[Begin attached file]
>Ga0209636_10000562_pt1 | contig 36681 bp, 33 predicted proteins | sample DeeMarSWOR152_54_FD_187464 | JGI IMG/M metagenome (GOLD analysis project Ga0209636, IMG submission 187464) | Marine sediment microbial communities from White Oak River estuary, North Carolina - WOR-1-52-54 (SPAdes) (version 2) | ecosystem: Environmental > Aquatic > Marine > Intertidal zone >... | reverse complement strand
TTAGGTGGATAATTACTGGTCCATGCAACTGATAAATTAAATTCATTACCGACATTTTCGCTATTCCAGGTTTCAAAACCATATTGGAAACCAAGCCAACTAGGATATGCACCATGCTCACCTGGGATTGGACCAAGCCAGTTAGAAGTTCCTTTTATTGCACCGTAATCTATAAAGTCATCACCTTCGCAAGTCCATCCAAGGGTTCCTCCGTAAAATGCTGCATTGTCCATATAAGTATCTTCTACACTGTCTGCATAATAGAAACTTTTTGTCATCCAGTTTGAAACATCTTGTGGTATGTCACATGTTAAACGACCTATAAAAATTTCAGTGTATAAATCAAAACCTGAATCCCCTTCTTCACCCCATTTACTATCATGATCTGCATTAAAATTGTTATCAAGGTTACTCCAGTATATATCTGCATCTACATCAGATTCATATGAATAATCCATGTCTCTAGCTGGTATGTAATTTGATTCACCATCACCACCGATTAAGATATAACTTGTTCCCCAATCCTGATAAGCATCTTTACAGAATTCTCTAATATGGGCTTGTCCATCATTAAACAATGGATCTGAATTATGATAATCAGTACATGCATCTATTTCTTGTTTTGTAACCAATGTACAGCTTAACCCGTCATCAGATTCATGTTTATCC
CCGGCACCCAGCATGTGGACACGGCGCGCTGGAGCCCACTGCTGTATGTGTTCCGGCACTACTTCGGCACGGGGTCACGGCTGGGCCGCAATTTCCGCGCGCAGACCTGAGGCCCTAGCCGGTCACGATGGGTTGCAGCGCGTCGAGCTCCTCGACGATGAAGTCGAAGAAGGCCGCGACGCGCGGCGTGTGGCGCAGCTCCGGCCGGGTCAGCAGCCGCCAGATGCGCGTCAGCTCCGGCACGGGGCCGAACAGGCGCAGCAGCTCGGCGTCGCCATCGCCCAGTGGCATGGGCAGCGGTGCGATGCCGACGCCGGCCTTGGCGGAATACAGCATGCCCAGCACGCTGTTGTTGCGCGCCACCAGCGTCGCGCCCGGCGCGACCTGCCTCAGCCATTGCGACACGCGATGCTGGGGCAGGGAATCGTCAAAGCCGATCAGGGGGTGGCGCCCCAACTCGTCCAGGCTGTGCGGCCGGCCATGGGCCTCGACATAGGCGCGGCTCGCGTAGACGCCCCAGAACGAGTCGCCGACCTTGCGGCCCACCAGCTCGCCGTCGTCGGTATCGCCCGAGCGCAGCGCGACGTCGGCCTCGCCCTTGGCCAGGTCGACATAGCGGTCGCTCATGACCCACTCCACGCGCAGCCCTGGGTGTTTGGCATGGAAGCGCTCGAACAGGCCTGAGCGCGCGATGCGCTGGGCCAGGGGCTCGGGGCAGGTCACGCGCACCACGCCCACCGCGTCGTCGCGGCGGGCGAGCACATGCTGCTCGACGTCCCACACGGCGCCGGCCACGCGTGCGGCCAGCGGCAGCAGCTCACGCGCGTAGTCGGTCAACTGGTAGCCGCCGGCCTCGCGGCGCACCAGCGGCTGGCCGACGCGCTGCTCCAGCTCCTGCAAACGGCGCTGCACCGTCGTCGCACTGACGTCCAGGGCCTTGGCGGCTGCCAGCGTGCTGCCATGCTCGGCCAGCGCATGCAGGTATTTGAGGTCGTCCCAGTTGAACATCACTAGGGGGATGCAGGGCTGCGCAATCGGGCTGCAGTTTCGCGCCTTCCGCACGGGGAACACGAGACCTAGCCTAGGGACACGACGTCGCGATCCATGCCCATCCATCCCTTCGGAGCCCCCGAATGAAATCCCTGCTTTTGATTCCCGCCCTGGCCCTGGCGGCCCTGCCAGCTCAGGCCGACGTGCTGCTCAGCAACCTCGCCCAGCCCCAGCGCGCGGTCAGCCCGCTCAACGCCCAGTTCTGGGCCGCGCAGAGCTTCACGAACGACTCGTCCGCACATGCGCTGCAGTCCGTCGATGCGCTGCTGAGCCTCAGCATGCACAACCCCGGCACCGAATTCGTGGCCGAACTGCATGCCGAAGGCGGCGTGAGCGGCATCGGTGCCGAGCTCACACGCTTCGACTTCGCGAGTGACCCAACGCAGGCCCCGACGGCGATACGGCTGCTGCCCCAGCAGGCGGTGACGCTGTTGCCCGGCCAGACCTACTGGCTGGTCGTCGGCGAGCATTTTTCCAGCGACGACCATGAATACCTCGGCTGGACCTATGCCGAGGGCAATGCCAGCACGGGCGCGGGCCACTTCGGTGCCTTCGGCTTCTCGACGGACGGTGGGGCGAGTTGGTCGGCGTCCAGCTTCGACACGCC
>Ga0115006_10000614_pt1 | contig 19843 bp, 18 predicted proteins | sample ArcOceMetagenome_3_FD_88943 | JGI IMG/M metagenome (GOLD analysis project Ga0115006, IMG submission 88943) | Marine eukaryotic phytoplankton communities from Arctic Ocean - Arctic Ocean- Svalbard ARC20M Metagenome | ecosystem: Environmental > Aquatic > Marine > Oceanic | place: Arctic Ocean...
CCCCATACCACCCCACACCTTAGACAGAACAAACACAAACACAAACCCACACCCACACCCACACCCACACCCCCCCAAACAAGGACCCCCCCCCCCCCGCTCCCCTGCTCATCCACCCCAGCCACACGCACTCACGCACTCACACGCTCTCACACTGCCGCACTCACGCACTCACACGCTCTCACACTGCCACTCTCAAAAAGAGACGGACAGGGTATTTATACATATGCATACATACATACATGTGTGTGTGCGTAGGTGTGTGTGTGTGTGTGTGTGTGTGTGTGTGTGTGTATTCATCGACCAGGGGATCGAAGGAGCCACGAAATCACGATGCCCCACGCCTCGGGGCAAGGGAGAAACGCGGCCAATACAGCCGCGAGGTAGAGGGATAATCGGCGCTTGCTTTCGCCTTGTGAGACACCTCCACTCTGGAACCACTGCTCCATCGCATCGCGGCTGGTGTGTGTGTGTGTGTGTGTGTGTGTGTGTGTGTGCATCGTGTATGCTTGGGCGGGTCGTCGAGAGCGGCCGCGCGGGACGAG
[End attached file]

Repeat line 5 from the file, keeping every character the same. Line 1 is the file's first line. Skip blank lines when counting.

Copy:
CCCCATACCACCCCACACCTTAGACAGAACAAACACAAACACAAACCCACACCCACACCCACACCCACACCCCCCCAAACAAGGACCCCCCCCCCCCCGCTCCCCTGCTCATCCACCCCAGCCACACGCACTCACGCACTCACACGCTCTCACACTGCCGCACTCACGCACTCACACGCTCTCACACTGCCACTCTCAAAAAGAGACGGACAGGGTATTTATACATATGCATACATACATACATGTGTGTGTGCGTAGGTGTGTGTGTGTGTGTGTGTGTGTGTGTGTGTGTGTATTCATCGACCAGGGGATCGAAGGAGCCACGAAATCACGATGCCCCACGCCTCGGGGCAAGGGAGAAACGCGGCCAATACAGCCGCGAGGTAGAGGGATAATCGGCGCTTGCTTTCGCCTTGTGAGACACCTCCACTCTGGAACCACTGCTCCATCGCATCGCGGCTGGTGTGTGTGTGTGTGTGTGTGTGTGTGTGTGTGTGCATCGTGTATGCTTGGGCGGGTCGTCGAGAGCGGCCGCGCGGGACGAG